PracticeUpdate: Why is effective communication so critical in healthcare practice?
Dr. Schwartzberg: Effective communication is perhaps the most important task that a doctor has when she's interacting with patients. Cancer care, in particular, is so complex now that straightforward communication with the patient in a way that the patient can understand without the use of jargon is really critical to having shared decision–making. It's well-known from studies that, once you tell patients that they have cancer, they don’t hear 90% of what comes afterwards. And, so, part of effective communication with patients is making sure that critical aspects are repeated at regular intervals, and that patients understand what you are telling them.
One method that works well to see if a patient understands you is teach-back, which means that you pause after giving a segment of information related to the patient's cancer treatment or diagnosis, and ask the patient to tell you, in her own words, what she heard. It is also important to stop at times and simply ask, "Am I making sense to you?" Because, although it may make sense to the provider, we all lapse into using technical terms and talking with a fair amount of complexity. The information needs to be broken down in ways that the patient understands it. Otherwise, the communication isn’t meaningful.
Lillie Shockney: Nurses are taught the teach-back method that Lee mentions. But patients don't want to say to their physician, "No, I didn't get it." They are embarrassed, and it’s unfortunate that they actually feel that way—because then the patient is just going to leave the physician in charge. And I want that patient to engage and participate actively and confidently in the decision-making about her care, including to the point of deciding to stop treatment and enrolling in hospice.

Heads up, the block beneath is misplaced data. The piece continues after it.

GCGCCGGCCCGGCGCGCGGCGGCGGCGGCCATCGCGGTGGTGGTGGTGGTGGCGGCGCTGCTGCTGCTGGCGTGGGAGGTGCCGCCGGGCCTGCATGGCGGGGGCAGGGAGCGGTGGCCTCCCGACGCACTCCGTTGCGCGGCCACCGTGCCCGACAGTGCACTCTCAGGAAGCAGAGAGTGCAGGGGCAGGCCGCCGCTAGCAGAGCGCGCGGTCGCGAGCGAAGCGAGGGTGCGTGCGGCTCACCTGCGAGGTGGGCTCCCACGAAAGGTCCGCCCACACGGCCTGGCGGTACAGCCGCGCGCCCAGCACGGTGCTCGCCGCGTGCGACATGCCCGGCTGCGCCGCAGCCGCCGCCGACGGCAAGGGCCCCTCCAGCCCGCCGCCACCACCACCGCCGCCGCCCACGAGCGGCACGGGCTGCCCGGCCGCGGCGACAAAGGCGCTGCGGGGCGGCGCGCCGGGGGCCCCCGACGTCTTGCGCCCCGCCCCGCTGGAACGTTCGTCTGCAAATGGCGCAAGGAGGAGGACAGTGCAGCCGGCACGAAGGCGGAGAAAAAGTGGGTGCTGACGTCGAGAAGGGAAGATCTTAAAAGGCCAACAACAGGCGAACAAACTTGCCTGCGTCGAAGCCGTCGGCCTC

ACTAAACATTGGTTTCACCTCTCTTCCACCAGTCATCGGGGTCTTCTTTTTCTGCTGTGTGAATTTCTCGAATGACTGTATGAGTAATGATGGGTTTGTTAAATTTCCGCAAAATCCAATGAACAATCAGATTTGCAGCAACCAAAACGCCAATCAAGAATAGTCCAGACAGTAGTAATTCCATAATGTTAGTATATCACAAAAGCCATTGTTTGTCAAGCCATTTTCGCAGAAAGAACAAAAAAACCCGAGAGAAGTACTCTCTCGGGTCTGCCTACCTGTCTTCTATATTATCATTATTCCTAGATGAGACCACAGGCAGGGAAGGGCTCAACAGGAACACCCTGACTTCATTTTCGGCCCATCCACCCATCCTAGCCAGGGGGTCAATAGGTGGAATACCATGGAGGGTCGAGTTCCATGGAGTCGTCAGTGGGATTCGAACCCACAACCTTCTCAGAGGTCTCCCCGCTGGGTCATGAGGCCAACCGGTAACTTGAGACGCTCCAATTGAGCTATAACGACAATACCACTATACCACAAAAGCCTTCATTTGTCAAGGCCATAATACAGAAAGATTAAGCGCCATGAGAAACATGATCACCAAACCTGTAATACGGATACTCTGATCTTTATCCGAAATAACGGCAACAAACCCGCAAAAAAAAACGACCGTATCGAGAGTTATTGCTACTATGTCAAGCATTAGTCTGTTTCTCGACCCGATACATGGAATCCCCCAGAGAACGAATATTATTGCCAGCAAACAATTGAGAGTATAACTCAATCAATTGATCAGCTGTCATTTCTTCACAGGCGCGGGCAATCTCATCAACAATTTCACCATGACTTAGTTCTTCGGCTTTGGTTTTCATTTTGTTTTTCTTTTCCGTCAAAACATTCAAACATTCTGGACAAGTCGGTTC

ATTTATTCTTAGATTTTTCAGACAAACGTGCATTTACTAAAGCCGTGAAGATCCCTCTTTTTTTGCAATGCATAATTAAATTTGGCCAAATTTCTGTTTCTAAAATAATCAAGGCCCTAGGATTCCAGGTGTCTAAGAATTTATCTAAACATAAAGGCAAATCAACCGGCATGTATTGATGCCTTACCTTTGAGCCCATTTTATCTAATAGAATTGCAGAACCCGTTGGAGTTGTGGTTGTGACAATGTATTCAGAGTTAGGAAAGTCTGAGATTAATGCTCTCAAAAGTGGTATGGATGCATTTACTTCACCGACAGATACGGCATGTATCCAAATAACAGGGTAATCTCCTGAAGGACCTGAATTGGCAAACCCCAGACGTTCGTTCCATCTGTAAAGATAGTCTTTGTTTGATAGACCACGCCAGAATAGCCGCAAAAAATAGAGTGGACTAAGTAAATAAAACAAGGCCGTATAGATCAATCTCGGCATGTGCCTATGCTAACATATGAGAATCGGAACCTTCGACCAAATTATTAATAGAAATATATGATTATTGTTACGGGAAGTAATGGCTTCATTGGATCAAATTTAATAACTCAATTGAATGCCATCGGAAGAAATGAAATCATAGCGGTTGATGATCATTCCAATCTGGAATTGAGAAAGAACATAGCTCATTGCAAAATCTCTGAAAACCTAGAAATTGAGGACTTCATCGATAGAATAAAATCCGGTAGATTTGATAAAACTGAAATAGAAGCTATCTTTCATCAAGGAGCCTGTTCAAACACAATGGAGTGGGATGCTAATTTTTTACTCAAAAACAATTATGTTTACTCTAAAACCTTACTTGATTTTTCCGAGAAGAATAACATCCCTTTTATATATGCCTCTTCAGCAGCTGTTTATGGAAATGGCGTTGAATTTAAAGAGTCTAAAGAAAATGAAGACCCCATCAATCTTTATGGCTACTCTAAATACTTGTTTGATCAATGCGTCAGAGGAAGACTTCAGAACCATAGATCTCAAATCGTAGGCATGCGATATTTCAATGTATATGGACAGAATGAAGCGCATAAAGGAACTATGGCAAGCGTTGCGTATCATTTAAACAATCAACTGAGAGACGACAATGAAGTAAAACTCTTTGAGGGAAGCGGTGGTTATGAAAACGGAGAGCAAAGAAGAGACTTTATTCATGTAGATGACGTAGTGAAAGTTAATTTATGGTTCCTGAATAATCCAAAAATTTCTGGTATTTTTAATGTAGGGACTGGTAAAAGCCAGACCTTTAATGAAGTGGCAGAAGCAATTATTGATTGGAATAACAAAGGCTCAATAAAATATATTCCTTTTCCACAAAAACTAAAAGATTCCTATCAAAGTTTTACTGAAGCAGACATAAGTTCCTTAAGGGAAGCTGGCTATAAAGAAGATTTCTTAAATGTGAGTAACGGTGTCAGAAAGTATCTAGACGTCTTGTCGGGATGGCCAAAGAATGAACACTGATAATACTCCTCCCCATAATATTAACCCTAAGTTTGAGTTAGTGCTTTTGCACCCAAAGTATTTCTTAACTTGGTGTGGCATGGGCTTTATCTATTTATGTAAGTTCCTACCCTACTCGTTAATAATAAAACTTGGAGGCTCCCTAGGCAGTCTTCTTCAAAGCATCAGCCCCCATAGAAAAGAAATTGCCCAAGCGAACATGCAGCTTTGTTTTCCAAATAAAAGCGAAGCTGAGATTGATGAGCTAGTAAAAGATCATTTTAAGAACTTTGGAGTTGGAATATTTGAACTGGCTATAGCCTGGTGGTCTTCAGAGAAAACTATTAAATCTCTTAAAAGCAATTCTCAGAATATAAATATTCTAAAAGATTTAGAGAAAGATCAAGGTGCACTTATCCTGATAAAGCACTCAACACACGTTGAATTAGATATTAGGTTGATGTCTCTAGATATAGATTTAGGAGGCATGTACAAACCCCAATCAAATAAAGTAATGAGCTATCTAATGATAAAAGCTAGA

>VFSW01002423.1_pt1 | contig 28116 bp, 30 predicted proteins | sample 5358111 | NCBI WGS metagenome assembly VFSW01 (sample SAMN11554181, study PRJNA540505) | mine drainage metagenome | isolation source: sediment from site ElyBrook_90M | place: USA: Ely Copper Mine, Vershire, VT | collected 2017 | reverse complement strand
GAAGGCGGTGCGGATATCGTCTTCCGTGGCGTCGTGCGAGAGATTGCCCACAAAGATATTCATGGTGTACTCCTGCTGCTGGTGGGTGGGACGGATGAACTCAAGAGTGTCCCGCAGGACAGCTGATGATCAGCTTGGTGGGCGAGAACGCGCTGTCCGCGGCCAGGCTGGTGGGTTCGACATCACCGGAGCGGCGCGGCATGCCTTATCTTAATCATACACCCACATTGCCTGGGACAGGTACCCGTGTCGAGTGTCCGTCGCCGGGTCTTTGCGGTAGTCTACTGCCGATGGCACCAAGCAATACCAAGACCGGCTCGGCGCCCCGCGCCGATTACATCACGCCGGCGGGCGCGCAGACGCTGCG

If we are not making sure that the patient understands what the deal is, then we could end up taking that patient down the wrong road, down a road that she doesn’t want to go.
When it comes to family members, I do not want an adult child pushing her mother or father, "Oh, come on, Mom, do one more treatment for us." That's very unfair. This is her life, and she needs to spend it as she wishes, and, if she wants to stop treatment or embark on a different treatment or whatever, that is her choice. I don't want children being selfish, because it is being selfish, whether they realize it or not. Or saying, "No, no; I don't want her in hospice yet." They are not making her feel any more well or have any more joys in her life by forcing her to exist, and we need to be respectful of her. I will tell adult children, "Don't you be in charge or think you're going to be. She's going to be in charge… she is in control, and you need to respect that. One day you'll have a crisis and you'll get to make your own decisions; but, right now, you need to respect your mother's decisions."
PracticeUpdate: What are some techniques you have found to be helpful in these conversations?
Dr. Schwartzberg: One important aspect of effective communication that's worth getting right on the front end—and it's really critical—is to get a feel for the patient’s education level. Your approach to a patient who didn't finish high school as opposed to someone with a graduate degree might be different. In addition, some patients are now highly educated, sometimes incorrectly, though, because of the use of Google and the Internet in general. So, it's good to ask everyone, "What have you looked up? What have you read about your condition?” And to dispel any misconceptions that may have come about.
PracticeUpdate: What are some of the most challenging conversations to have with patients and families?
Dr. Schwartzberg: In cancer, there are a lot of points at which the conversation becomes very challenging. Simply hearing a diagnosis is challenging for patients. We don't tend to deliver the diagnosis for the most part as medical oncologists; the patients usually come to us with a diagnosis. However, we certainly get that opportunity now and again, depending on the way the workup was conducted. That's number one. The biggest issue isn’t so much the emotional support, I think, than making sure that the patient understands what is said after he receives the diagnosis, because of the shock factor and not hearing you after you give him the diagnosis. The other potentially more emotionally laden point is when cancer comes back, particularly after treatment. That's a very difficult conversation to have with patients. There tends to be guilt. There tends to be recrimination and going through the stages of grief.